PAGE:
VW is facing the nightmare scenario that terrifies every car company

Volkswagen is going to pay a whopping $15.3 billion to the US government to settle claims related to its emissions-cheating scandal.

That figure dwarfs the $900 million that General Motors paid in connection with its massive ignition-switch recall. The total cost for the automaker was much higher — $4.1 billion to deal with compensation and repairs — but far lower that what VW will have to contend with.

Most of what VW is responsible for financially, about $10 million, will go to buy back vehicles that were sold in the US and that can’t be fixed to pass emissions tests.

This is the worst possible outcome for VW, and that’s why the cost of this scandal is so high.

Car companies don’t actually fear recalls. They know they will face them, and they accept they’re part of doing business.

A General Motors or Toyota isn’t happy when a truly huge and deadly one happens. But they also understand they need to be prepared to fix their cars after they sell them, if a flaw threatens safety.

Buybacks, on the other hand, are terrifying.

Volkswagen was experiencing that terror right several months ago, when it became apparent that the automaker wasn’t going to be able to implement a full-on fix for diesel-powered vehicles that had inadequate emission controls.

At that time embattled car maker and the US government announced that they’d struck a deal to buy back 500,000 of almost 600,000 vehicles implicated in the diesel emissions-cheating scandal that broke last year. That scandal has destroyed VW’s US sales at a time when the market has been booming.

The final buyback tally is now 475,000 vehicles.

Buybacks almost never happen. And this one is a big one, the largest in US automotive history. Fiat Chrysler Automobiles was compelled to buy back 200,000 vehicles last year, but prior to that, the last gigantic buyback affected Fiat in 1981, Bloomberg reports.

But this is only the beginning of the agony for VW. The 475,000 US vehicles, all with 2.0-litre diesel engines, that would be bought back are a drop in the bucket compared with the diesels in Europe that the German automaker could be responsible for.

Recalls are better

Recalls are always preferable to buybacks because in many recalls, even if they’re about safety features, owners never take their cars to the dealership to be repaired. A car maker will set aside recall funds and have to provide replacement parts, but it’s rare for anything close to 100% of the recalled vehicles to be fixed.

Obviously, this rankles government regulators and consumer advocates, but dealers and car makers don’t have the resources to go driveway-to-driveway to reclaim cars. A lot of recall fixes only happen when relatively new cars are traded in or come off lease. And for older cars, the fixes just don’t get made.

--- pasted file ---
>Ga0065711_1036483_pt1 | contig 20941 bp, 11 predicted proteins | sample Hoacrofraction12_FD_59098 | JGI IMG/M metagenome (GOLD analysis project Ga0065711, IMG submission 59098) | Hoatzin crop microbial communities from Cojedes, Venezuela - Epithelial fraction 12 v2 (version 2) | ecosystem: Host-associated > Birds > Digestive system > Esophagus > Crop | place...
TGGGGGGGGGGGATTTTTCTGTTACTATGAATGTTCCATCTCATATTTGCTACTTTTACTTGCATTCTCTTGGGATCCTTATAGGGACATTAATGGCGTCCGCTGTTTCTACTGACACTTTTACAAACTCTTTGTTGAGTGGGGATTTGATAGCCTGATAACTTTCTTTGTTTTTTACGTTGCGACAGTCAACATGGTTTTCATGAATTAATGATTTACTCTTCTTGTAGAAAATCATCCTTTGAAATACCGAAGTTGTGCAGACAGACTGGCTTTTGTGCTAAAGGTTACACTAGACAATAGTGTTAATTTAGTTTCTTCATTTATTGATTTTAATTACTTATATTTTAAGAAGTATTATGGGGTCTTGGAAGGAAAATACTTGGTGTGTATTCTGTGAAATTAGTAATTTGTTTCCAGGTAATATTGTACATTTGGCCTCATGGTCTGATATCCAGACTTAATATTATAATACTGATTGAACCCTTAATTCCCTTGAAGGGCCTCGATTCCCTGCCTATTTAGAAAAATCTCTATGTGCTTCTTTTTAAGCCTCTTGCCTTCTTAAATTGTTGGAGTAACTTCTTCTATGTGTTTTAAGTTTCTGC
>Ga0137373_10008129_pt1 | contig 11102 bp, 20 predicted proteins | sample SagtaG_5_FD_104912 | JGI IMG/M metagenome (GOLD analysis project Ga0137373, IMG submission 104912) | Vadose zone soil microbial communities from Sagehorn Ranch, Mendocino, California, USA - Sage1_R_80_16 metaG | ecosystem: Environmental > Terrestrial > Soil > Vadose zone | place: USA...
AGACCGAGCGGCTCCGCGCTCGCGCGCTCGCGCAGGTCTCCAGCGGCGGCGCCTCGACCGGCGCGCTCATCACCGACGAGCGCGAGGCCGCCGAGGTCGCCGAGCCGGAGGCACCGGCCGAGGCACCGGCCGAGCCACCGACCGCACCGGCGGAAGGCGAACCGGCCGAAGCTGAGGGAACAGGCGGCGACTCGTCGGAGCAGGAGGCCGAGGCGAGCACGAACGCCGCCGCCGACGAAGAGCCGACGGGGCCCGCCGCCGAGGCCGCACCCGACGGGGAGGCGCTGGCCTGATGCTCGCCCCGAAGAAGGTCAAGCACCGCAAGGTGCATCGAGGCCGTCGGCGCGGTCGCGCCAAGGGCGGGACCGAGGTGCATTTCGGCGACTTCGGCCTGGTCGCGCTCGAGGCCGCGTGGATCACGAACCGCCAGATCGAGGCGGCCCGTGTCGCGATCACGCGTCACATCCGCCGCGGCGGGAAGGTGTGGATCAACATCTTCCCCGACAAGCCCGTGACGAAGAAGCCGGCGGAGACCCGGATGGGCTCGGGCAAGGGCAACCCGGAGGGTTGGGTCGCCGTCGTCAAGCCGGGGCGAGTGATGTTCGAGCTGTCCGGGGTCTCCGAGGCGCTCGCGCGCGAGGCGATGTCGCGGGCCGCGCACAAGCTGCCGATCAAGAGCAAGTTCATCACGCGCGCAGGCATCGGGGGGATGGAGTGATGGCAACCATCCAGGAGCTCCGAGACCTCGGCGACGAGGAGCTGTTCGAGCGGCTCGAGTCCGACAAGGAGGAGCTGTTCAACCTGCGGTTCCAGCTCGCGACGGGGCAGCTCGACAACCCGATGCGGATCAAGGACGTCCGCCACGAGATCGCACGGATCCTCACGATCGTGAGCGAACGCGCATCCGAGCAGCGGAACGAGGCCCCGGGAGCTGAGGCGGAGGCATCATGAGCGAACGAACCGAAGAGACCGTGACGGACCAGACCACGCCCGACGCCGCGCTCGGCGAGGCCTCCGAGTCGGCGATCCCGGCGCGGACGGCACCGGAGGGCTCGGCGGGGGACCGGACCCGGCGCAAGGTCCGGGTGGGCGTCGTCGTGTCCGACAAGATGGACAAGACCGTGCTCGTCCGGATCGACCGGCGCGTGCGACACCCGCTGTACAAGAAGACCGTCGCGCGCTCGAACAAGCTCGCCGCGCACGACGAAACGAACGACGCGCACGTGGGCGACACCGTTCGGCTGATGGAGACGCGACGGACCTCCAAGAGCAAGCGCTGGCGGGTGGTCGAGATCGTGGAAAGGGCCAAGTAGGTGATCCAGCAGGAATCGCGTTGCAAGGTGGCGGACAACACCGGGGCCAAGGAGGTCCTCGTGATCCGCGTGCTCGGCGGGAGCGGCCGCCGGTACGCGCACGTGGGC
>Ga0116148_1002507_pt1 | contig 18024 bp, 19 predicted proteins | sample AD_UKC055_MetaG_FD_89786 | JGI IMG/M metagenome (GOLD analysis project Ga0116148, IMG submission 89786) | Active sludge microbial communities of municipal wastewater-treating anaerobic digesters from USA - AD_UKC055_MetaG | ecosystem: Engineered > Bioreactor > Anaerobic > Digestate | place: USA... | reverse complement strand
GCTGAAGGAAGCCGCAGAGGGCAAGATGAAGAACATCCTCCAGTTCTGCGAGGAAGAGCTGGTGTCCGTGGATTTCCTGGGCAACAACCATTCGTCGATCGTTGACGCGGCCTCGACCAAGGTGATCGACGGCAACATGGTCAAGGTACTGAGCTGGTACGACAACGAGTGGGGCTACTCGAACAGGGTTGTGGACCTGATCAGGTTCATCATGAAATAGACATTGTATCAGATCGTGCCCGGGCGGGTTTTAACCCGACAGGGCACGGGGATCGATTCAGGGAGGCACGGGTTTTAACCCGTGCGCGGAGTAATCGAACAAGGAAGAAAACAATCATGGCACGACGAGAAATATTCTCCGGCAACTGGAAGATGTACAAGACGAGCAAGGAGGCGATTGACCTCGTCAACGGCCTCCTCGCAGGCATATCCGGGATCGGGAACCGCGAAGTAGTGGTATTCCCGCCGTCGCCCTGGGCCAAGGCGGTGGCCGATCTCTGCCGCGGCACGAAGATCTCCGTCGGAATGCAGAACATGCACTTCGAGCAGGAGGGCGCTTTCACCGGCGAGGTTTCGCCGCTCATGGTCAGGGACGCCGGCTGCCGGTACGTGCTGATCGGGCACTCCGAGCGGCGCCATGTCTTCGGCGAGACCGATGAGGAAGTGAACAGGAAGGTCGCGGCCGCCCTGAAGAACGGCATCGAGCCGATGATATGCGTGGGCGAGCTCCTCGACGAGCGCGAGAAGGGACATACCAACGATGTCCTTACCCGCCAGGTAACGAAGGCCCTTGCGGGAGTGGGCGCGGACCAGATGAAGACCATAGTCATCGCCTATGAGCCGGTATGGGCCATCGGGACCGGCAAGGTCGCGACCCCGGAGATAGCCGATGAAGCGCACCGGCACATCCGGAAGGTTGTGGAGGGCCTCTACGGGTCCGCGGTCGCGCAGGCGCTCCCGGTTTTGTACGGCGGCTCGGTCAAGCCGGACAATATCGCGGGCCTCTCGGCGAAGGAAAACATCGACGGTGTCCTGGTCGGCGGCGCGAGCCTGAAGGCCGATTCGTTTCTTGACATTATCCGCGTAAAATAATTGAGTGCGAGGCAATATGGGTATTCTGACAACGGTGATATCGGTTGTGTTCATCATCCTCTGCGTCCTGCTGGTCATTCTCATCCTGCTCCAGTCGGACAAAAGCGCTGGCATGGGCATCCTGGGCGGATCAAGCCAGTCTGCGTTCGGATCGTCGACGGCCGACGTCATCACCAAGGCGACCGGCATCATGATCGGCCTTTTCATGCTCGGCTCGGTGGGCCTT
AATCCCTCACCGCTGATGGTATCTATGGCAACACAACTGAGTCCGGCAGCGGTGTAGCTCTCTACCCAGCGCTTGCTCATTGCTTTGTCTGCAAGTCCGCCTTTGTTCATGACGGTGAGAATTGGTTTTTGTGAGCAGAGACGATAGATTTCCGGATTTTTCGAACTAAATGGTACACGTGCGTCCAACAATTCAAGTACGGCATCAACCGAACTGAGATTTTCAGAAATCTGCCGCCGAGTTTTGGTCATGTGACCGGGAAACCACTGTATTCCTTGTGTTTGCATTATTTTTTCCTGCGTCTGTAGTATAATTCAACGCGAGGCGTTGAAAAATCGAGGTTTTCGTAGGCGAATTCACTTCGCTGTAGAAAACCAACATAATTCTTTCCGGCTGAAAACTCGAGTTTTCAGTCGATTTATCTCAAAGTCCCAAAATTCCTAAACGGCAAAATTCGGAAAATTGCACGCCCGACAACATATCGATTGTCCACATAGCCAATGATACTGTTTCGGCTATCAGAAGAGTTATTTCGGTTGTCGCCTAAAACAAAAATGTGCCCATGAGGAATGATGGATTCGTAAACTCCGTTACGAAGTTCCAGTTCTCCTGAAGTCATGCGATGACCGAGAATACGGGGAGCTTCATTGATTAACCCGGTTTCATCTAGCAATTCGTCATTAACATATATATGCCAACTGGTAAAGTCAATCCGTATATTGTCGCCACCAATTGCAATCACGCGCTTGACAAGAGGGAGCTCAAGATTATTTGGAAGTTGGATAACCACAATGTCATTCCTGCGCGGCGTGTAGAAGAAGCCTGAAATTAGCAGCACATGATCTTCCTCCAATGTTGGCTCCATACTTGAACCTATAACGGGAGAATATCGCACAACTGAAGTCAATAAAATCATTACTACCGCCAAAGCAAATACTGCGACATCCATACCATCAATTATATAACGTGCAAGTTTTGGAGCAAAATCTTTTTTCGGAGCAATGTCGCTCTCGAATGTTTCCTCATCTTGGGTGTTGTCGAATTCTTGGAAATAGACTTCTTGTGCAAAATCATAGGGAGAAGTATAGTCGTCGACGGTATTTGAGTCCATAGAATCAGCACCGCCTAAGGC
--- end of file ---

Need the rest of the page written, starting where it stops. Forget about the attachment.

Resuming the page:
Buybacks are a different story because owners are motivated to unload their lemons for something that doesn’t have a fatal flaw. Money talks. Volkswagen has already put aside over $10 billion to deal with dieselgate in the US, but if European regulators decide that a buyback is called for, VW could be looking at a hit far exceeding the $18 billion in total that’s been reserved thus far.

Something like 8.5 million vehicles with cheat software were sold across several VW brands in Europe. Do the maths: That’s 17 times the number of affected vehicles in the US.

Armageddon in Europe

A nightmare scenario in the US becomes Armageddon in Europe. Experts think that not all 8.5 million vehicles will continue to be emissions violators once software fixes are installed. But there was also a period of time when VW was first grappling with the US scandal that the car maker thought it could repair the 2.0-litre engines, which use a type of system to trap nitrogen oxide (NOx) gases that isn’t typical for diesels. VW wasn’t been able to come up with a fix that satisfies regulators.

Industry sources I’ve spoken with can’t believe how poorly VW has handled this debacle. Owners in the US haven’t really had a very good idea of what to expect, and it’s been clear all along that VW was putting its most urgent efforts into avoiding the very thing it’s now been forced to do: an epic buyback.

The truly sad thing is that VW’s business in the US has been lousy for the past decade. As every other car maker in the US market has watched sales boom, VW has been stuck with very weak market share and a mix of vehicles that hasn’t matched up well with what consumers want.

The diesel strategy was the only bright point, and everyone I know who owned a TDI vehicles loved the combination of fuel economy and zesty pickup. But those owners all now feel profoundly betrayed.

As part of a buyback deal, VW may work in a trade-in offer: dealers will take back your car and put some cash on the table to encourage you to drive off in a new VW.

Unfortunately, this is where we get to the nightmare 2.0 scenario: VW will be lucky if any highly disgruntled owner takes it up on that deal.

So dieselgate may be drawing to a close in the US, even it’s only in the first act in Europe. VW will be glad to put the scandal behind it. But the pain of the forthcoming process is going to be like nothing an automaker has ever before endured.

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